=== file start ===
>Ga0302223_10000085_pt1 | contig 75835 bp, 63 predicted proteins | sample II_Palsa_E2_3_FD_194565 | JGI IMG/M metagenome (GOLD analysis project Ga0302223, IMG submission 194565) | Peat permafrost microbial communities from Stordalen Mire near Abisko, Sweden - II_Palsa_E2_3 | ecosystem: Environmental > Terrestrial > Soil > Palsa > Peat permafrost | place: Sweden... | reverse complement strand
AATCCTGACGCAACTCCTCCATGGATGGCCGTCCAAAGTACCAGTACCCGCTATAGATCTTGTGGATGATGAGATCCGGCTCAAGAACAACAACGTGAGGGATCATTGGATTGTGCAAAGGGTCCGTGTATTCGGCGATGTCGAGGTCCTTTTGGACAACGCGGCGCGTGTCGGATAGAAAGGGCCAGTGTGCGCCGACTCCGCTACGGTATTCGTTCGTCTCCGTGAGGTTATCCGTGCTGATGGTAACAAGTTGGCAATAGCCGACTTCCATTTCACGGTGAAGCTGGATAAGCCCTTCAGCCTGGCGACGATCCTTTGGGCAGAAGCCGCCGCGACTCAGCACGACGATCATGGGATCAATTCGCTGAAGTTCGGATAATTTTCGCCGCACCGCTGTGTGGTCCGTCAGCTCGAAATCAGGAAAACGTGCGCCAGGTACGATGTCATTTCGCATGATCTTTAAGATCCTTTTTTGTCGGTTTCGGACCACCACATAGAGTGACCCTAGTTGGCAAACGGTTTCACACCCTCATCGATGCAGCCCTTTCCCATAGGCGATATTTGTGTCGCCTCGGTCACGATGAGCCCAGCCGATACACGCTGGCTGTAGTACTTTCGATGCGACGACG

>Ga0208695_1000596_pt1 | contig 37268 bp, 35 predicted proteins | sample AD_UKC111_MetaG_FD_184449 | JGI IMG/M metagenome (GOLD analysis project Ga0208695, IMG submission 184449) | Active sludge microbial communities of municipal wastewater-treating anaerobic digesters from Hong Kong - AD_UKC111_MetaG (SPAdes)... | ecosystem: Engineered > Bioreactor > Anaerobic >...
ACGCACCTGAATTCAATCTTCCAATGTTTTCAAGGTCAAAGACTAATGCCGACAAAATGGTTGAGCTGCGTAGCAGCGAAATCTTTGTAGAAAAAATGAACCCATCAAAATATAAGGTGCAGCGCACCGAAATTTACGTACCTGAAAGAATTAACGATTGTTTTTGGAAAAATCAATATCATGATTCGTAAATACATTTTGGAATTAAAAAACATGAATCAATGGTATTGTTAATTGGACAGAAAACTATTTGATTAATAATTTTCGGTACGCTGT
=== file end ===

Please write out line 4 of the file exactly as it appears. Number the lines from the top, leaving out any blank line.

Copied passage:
ACGCACCTGAATTCAATCTTCCAATGTTTTCAAGGTCAAAGACTAATGCCGACAAAATGGTTGAGCTGCGTAGCAGCGAAATCTTTGTAGAAAAAATGAACCCATCAAAATATAAGGTGCAGCGCACCGAAATTTACGTACCTGAAAGAATTAACGATTGTTTTTGGAAAAATCAATATCATGATTCGTAAATACATTTTGGAATTAAAAAACATGAATCAATGGTATTGTTAATTGGACAGAAAACTATTTGATTAATAATTTTCGGTACGCTGT